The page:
Wouldn’t it be interestingly devilish if the high of 666 for the Russell 2000 followed by one year the low of 666 for the S&P 500?


Source: Thomson / Reuters

Friday’s Employment Report for February


Shedding 36,000 jobs and having an unemployment rate of 9.7% isn't bullish for stocks. The impact of the snowstorms during the survey was likely not a factor as all an employee has to do is work one hour during that week to be considered employed.

Job creation and increases in payrolls by at least 150,000 per month are required just to stabilize the labor market. The jobs picture isn't brightening when discouraged Americans continue to leave the labor force. The underemployment rate rose to 16.8% from 16.5%.

The key labor component to the market in my judgment is the construction industry, which lost 64,000 jobs. How can that improve with those troubled C&D and CRE loans on the books of our nation’s banks? Where are those “shovel ready” projects? That’s where the jobs created or saved are supposed to come from. The average workweek is a key component and it dropped to 33.8 hours from 33.9 hours in February. Now that holiday shopping is over, many stores are cutting back hours worked.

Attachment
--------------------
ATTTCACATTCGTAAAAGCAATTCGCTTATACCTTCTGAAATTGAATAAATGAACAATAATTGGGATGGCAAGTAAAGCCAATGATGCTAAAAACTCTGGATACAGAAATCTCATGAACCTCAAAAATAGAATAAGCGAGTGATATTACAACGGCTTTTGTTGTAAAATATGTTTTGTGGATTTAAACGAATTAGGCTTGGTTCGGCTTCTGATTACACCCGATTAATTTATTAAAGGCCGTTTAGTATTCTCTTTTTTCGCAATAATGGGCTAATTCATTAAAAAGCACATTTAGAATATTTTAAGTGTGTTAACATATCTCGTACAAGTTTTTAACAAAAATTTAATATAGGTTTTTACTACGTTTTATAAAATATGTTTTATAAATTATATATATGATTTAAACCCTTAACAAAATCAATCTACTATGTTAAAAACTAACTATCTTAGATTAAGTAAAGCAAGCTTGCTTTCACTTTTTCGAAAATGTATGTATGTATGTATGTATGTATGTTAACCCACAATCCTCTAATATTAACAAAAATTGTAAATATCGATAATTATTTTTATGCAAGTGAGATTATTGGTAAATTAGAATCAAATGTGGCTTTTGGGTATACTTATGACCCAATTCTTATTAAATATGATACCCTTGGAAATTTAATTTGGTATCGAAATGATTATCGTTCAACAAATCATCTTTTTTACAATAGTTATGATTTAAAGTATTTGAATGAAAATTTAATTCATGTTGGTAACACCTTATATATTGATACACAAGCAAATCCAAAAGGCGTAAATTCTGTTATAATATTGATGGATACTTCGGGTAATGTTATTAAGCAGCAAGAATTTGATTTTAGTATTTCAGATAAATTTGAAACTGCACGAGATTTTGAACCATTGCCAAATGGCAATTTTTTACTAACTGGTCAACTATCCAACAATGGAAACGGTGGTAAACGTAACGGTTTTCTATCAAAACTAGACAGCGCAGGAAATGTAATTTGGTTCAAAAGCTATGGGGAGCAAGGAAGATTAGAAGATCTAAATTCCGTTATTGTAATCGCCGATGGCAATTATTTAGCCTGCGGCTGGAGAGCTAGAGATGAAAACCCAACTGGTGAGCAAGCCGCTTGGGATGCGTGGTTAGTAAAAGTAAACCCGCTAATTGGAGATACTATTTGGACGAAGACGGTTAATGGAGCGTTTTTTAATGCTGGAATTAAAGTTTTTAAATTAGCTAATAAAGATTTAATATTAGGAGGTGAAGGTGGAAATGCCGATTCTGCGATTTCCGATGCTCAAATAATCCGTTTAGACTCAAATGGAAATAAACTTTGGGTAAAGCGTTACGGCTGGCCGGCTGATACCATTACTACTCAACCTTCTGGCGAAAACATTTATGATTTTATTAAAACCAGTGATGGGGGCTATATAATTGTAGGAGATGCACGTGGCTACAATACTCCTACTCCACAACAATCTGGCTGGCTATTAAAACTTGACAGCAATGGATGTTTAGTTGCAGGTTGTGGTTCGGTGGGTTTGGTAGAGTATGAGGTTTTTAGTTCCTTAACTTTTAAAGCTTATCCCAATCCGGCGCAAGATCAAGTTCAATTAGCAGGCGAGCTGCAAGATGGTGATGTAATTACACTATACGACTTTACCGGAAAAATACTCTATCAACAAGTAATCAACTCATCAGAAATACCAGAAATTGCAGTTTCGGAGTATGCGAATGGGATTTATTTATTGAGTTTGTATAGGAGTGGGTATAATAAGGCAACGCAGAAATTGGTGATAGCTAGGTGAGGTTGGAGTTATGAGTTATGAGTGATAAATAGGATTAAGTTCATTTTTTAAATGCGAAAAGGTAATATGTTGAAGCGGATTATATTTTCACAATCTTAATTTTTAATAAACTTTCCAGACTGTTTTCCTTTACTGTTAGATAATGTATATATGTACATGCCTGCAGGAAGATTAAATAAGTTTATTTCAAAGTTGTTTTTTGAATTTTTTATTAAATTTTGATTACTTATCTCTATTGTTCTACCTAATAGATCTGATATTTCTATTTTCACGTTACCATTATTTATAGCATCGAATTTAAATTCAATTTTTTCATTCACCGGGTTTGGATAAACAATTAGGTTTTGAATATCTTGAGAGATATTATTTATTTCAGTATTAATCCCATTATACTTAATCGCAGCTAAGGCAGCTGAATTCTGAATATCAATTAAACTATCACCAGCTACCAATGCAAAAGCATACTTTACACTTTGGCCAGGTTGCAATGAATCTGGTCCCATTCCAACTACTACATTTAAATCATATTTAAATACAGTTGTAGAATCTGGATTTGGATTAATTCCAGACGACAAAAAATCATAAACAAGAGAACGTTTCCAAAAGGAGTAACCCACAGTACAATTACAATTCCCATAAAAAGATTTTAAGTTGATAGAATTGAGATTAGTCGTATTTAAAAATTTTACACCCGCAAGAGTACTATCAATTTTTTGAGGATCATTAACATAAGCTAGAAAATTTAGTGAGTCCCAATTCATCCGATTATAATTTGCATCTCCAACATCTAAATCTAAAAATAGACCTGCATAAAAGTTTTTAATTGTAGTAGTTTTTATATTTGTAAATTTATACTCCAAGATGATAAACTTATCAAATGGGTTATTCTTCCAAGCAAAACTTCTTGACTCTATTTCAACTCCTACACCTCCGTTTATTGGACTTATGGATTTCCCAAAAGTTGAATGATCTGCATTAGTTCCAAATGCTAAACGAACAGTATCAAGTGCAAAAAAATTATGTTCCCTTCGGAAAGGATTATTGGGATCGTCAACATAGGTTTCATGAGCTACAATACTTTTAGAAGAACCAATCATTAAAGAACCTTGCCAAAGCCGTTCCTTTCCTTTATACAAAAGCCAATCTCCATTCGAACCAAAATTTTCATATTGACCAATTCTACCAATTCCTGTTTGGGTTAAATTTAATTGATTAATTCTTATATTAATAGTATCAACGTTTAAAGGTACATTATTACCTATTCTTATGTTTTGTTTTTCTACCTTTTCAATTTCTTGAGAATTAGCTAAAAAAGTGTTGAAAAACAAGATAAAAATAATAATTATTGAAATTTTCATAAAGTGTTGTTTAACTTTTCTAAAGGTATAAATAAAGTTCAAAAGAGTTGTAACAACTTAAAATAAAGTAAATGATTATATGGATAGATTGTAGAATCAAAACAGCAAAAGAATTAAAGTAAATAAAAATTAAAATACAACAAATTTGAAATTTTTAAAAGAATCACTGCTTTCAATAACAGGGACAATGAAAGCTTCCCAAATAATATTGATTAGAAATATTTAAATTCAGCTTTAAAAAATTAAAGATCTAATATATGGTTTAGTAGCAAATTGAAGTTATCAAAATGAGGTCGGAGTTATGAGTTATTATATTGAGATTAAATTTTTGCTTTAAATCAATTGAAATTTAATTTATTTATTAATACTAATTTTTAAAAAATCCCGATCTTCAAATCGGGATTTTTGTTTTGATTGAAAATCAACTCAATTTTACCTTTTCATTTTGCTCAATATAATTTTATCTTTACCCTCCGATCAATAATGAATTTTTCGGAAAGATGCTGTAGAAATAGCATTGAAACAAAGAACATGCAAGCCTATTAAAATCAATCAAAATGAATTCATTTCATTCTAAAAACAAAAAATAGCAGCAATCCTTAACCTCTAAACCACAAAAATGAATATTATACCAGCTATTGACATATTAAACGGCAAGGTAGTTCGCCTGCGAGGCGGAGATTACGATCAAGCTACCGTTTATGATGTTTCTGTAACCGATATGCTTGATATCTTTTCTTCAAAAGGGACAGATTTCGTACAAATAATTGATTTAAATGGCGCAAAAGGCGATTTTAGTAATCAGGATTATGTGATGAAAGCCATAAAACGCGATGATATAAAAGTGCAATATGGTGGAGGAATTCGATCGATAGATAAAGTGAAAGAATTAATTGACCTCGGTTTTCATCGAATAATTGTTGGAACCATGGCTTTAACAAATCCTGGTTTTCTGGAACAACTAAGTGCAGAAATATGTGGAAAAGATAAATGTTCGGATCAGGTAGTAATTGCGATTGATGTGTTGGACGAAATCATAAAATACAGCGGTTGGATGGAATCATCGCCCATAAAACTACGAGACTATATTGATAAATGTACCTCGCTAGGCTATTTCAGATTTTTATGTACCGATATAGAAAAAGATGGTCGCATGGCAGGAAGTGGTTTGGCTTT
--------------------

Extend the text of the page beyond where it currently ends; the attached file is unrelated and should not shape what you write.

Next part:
Bank Failure Friday

The FDIC closed four community banks on Friday with one publicly traded Sun American Bank, which is on the ValuEngine List of Problem Banks.

The 26 bank failures so far in 2010 have cost the Deposit Insurance Fund $4.7 billion, bringing the DIF Deficit to $25.6 billion. The FDIC has $46 billion in prepaid DIF fees for 2010 through 2012 that are earmarked for the DIF when scheduled.

The FDIC is having a tougher time finding a bank to take over a failed institution as one was set up as an FDIC Bridge Bank, and another bank just had its deposits moved to Zions Bancorp.

Three of the four banks had heavy overexposures to C&D and CRE loans with pipeline ratios between 87.9% and 100%, which was the case for the bank within regulatory guidelines for C&D and CRE exposures.


Send me your comments and questions to Rsuttmeier@Gmail.com.
No positions in stocks mentioned.